Pictured: Sandbox VR in Austin, TX Source: Sandbox VR website
This integration of the real-world location into the experience helps ease the transition between reality and virtual reality for the players.
And it’s no surprise that players love it: across the board, Sandbox VR locations have received fantastic reviews on sites like Yelp and Tripadvisor. In fact, Sandbox VR’s Hong Kong location is currently ranked as the sixth best activity in the entire city on Tripadvisor as of October 2021.
Sandbox VR’s current locations (and upcoming locations) are:
- Las Vegas
- Los Angeles
- San Diego
- San Francisco Bay Area
- Paramus (Coming Soon)
- Toronto (Coming Soon)
- Hong Kong
- London (Coming Soon)
The Keys to Success: Market Ripeness
Although VR has been slow to catch on, the market is currently at a point where VR companies can start to make a splash, if they play their cards right. While standalone and PC VR HMDs still haven’t entered the mainstream, experiences like Sandbox VR are poised for aggressive growth.
Why is that? Over the past few years, there has been an emerging trend that millennials are more eager to spend their money on experiences than on items. According to a study by the Harris Report, 72% of millennials prefer to purchase experiences over things. This may explain some of the growth behind other similar experiences, like escape rooms and axe throwing, which saw major increases in popularity before the pandemic.
Even though the average millennial may not be willing to spend several hundred dollars on their own VR setup, many millennials are interested in trying it out, and Sandbox VR gives them the opportunity to do just that — while having a great time with their friends, of course.
Indeed, Sandbox VR is built around creating a fantastic social experience, and it even offers recap videos that blend in-game footage with video of the real-life players, which makes for a practically irresistible social media share. This social-first mentality will be a major driver in Sandbox VR’s growth.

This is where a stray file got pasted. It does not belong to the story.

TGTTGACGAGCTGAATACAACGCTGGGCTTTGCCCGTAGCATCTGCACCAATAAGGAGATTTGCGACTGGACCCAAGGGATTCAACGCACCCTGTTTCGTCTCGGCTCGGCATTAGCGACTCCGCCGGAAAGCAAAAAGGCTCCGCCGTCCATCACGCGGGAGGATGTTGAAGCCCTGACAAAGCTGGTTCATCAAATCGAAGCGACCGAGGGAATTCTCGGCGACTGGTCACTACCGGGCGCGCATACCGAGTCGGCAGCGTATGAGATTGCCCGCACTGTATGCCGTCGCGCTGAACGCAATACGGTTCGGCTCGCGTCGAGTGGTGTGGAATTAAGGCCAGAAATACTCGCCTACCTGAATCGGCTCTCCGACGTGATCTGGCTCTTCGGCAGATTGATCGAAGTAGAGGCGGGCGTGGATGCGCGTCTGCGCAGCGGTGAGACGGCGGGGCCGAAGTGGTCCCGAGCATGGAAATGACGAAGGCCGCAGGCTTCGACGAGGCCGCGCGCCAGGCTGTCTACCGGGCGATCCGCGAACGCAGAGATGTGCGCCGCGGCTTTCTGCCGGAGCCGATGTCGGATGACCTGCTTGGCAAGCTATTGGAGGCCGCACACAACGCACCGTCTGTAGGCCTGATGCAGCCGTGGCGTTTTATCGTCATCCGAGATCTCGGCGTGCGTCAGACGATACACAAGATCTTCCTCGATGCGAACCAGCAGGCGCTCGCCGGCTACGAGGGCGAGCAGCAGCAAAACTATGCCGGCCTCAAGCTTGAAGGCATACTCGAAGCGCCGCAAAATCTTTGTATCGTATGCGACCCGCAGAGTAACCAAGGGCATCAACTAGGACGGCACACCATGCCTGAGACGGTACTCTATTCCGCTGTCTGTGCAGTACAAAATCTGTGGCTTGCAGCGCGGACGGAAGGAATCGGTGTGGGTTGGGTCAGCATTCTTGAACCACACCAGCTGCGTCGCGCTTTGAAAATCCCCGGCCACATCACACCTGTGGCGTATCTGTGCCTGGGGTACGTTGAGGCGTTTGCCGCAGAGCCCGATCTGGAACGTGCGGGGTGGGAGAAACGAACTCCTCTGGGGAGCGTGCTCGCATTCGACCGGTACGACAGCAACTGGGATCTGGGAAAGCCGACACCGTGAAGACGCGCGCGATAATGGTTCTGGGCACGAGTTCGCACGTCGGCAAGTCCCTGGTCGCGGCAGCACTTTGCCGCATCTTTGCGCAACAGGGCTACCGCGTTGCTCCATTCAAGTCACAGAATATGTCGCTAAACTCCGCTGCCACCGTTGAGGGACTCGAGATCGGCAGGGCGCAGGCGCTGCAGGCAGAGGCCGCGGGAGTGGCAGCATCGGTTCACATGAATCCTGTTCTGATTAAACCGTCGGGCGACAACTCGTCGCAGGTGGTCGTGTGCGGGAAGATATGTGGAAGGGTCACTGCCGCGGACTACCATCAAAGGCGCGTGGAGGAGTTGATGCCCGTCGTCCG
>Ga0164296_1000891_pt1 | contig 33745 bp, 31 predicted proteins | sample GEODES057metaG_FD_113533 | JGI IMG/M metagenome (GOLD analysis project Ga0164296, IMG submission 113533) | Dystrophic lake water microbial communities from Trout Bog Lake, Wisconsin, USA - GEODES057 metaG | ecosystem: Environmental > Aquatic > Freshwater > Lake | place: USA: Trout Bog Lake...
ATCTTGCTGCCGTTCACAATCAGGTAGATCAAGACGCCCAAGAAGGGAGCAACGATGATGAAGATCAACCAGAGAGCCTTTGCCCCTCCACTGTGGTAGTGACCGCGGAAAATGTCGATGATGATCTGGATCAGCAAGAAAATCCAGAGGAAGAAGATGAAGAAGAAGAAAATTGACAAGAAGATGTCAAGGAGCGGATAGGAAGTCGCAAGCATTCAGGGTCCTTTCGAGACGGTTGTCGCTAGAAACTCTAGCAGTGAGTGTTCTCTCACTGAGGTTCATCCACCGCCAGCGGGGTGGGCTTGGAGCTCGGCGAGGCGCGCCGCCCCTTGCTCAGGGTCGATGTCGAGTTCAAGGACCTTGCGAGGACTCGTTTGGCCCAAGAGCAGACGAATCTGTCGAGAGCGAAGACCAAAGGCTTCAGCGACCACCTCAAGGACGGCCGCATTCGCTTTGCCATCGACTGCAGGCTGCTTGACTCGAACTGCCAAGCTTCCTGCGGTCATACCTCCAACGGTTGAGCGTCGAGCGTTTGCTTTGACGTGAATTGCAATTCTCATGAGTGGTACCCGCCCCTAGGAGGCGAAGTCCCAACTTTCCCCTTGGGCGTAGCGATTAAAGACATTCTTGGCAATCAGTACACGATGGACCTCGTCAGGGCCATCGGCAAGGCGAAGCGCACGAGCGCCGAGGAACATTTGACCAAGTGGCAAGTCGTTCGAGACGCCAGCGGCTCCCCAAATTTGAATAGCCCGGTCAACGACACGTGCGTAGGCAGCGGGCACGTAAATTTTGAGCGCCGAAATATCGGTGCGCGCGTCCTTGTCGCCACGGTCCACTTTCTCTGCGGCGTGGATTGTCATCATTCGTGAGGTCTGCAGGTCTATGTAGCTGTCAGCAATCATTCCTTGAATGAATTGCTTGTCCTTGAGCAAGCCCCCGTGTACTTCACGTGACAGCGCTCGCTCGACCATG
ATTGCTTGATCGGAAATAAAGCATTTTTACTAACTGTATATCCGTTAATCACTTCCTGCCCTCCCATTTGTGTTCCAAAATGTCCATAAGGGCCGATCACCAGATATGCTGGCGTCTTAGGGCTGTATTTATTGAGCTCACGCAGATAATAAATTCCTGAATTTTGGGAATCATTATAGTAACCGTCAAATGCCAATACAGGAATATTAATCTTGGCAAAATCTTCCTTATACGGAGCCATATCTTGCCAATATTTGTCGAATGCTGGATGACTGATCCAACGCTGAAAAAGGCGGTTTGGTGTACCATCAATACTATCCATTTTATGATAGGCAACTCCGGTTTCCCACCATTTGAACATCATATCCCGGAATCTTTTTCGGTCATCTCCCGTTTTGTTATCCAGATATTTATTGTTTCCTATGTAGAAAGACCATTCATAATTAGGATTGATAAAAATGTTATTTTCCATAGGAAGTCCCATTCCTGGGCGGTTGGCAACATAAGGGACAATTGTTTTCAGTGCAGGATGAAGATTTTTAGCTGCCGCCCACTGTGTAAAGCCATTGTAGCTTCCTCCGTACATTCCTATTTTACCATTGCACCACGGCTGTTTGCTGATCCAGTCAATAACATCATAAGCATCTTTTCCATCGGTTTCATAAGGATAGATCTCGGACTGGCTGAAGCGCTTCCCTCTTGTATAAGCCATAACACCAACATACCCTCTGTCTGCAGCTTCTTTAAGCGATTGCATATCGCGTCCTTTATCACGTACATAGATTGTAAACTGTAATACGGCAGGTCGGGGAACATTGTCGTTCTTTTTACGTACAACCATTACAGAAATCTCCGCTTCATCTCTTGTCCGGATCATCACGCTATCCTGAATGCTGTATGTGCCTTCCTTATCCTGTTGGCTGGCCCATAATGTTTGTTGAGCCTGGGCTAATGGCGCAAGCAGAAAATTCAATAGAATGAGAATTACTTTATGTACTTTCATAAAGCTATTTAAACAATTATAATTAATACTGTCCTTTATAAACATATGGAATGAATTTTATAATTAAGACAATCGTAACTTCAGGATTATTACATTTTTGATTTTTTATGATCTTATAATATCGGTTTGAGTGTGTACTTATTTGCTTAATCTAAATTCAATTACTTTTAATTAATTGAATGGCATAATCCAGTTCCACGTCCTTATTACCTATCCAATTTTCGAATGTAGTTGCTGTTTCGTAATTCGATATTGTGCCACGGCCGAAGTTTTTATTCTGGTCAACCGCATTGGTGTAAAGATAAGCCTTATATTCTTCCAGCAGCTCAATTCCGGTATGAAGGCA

Sandbox VR’s Competitors
Sandbox VR may be in the VR space, but it’s not competing against the likes of Facebook/Meta (Oculus), Valve, or HTC. In fact, Sandbox VR’s competition is relatively small. According to Craft, its biggest competition is still quite a way’s away from really giving Sandbox VR a run for its money:
Source: Craft — Top Sandbox VR Competitors
Its closest competitor is the Russia-based ARena Space. However, Arena Space can hardly compete with what Sandbox VR has to offer. While Sandbox VR has proprietary technology and exclusive games, ARena Space VR simply gives customers access to consumer-level VR tech, such as Oculus and HTC Vive HMDs, along with a library of publicly available games with a few rides thrown in. The experience is a good way to introduce people to VR, but it’s closer to an in-store demo than it is to a fully-immersive social experience, like Sandbox VR.
One feature that ARena Space does have over Sandbox VR, however, is that it also includes AR experiences as well.
Pictured: ARena Space VR Experience Source: ARena Space Website
Pictured: ARena Space AR Experience Source: ARena Space Website
Most of Sandbox VR’s other competitors, like The Dream Corporation and VR World NYC, follow suit, giving customers access to consumer VR HMDs and readily-available games, but nothing that’s exclusive or can’t be had by buying an HMD yourself. Although these companies have valuable offerings, they are more akin to true virtual reality arcades, whereas Sandbox VR is attempting to build a high-end, immersive VR experience.
Pictured: A selection of VR World NYC’s offerings, all of which are available either on Steam, Oculus, or Youtube. Source: VR World NYC Website
The Future of Sandbox VR
As Sandbox VR continues to grow, one of its primary obstacles will be its ability to create and source new and exciting experiences. While Sandbox VR makes its own experiences, working with additional game studios could expand its offerings beyond what it is capable of making fully in-house.
Additionally, Sandbox VR has yet to tap the European, South American, Oceania, and African markets, which could prove lucrative. In the future, Sandbox VR hopes that its locations will be as commonplace as movie theaters.
One thing is clear: the success of Sandbox VR, along with almost all other companies in the XR space, will depend to a large extent on the supply of talented XR developers. This market reality makes it an ideal time to learn how to design and develop XR experiences yourself.
If you’re interested in building a career in the growing XR industry, click here to check out our professional XR design and development course offerings.
Interested in XR Unity development or learning about AR and VR?
The immersive future is going to need more builders, developers, and storytellers — become one!
Want to know exactly what you’ll learn? Download the course syllabus.